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Tonia rediscovers Rarotonga, 2014

It has been 3 years since I last visited Rarotonga and there have been some great changes but the friendly warmth of the people is still there.

There is still the two buses that travel either clockwise or anti clockwise around the island on a regular basis which is a great way to travel and at $5.00 one way or $8.00 return its very economical.  There are nominated bust stops, however in the typically friendly Cook Island way, visitors can simply flag down a bus from anywhere and in most cases the bus drive will stop.

While in Rarotonga you won’t be short on options for dining out with chefs serving up a delicious blend of Pacific and International Cusines.  There is a tendency to eat early in the Cook Islands so as a result many restaurants will close their kitchens as early as 9.00 PM. Saturday is Market Day at the Punanga Nui Markets 6.00am – 11.30am. The markets offer a wide range of fresh local produce, cooked food and treats, drinking coconuts, art, jewellery, carvings, handicrafts, t-Shirts and pareus.  Generally there are live traditional dances and bands performing live.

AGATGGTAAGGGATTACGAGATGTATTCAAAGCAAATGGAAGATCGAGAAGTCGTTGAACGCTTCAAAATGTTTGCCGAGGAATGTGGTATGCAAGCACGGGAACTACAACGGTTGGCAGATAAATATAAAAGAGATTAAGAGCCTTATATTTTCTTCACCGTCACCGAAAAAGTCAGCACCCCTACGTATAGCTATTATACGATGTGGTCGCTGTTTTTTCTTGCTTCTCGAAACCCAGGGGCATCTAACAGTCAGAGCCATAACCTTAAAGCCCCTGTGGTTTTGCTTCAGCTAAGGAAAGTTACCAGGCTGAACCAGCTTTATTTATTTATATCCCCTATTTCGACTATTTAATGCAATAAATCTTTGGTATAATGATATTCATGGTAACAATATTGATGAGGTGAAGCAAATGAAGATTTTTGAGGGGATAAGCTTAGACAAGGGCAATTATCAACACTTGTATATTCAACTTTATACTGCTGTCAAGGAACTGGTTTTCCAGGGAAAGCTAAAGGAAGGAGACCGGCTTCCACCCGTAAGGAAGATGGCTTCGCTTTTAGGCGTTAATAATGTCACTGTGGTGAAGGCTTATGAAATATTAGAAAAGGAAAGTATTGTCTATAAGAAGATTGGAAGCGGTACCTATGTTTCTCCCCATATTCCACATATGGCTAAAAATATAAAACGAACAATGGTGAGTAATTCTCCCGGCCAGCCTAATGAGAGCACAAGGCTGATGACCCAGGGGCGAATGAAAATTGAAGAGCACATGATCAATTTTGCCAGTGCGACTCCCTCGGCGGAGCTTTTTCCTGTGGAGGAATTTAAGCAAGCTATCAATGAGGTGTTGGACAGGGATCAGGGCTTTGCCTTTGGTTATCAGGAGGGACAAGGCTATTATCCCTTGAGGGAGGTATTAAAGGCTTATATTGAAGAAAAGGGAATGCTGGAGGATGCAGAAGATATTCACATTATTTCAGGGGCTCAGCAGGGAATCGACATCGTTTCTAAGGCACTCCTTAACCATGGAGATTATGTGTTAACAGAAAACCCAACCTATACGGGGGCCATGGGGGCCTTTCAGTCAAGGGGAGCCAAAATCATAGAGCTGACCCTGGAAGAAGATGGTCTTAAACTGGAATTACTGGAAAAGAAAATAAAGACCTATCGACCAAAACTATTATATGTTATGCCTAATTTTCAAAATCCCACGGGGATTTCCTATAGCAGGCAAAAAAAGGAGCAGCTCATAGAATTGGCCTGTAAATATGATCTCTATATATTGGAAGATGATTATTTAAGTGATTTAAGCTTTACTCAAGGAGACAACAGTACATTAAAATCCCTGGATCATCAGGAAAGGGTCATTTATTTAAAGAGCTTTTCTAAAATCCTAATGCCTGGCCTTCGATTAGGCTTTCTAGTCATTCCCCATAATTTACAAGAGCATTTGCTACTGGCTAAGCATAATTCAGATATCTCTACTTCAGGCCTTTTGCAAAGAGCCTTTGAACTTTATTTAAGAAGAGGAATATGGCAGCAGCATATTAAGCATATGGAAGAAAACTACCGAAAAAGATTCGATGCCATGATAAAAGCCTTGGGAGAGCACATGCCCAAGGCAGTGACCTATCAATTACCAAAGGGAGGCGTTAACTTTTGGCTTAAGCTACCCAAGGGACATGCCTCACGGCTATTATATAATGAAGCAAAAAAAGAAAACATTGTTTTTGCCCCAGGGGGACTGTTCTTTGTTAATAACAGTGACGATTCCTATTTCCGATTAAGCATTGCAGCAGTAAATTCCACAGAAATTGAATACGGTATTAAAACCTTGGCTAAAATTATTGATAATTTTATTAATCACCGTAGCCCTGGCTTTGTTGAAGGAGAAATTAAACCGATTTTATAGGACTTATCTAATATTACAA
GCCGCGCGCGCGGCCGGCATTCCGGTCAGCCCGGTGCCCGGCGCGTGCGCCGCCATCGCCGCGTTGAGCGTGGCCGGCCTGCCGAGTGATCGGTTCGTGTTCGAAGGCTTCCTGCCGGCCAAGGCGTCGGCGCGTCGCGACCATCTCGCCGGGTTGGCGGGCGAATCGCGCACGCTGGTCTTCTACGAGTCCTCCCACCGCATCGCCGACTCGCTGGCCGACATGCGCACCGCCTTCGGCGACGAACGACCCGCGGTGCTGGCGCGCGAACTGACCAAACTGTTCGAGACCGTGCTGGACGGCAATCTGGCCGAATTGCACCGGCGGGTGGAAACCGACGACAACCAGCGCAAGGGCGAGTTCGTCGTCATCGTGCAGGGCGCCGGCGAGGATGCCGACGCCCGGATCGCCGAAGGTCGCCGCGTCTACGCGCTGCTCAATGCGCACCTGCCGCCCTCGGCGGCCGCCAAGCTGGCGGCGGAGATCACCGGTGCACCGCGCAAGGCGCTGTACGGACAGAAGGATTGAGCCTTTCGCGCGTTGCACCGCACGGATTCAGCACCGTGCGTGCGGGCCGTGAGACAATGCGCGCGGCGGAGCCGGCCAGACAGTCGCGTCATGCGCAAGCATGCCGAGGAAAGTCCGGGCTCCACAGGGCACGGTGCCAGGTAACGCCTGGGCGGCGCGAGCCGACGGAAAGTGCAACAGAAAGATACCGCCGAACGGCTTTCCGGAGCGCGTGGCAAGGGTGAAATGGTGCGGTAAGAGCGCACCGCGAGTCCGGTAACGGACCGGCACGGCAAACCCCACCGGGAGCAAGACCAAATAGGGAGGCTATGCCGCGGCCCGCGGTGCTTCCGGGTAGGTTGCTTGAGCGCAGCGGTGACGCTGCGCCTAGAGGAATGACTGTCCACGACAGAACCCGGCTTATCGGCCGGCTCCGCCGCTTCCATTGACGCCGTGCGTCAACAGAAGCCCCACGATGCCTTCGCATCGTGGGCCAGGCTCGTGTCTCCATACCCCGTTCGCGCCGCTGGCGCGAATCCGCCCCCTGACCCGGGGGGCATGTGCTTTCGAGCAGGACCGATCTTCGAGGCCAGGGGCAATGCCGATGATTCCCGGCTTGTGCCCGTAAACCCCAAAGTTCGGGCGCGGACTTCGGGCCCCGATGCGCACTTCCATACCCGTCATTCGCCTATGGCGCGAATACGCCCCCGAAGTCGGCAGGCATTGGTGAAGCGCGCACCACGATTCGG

A must to look at is the array of Black Pearls available in Rarotonga, all stores that display the Member of the Cook Island Pearl Guild sign will supply a certificate of authenticity with your newly purchased Black Pearl.  Colours of genuine black pearls actually vary greatly from pale golden pearls through to dark gold, pink-greys, peacock hues, right through to very deep dark mysterious orbs.  Always remember that beauty is in the eye of the beholder and if you like it, and it suits you then buy it.  It will always be a treasured reminder of your time on Rarotonga.

Island Time does still exist and the easiest way to get in the mode is to take a walk down the beach, turn around and walk back at half the pace – now you are starting to get in the groove of Island Time.  You know what they say “When in Rarotonga, do as the Rarotongan do!”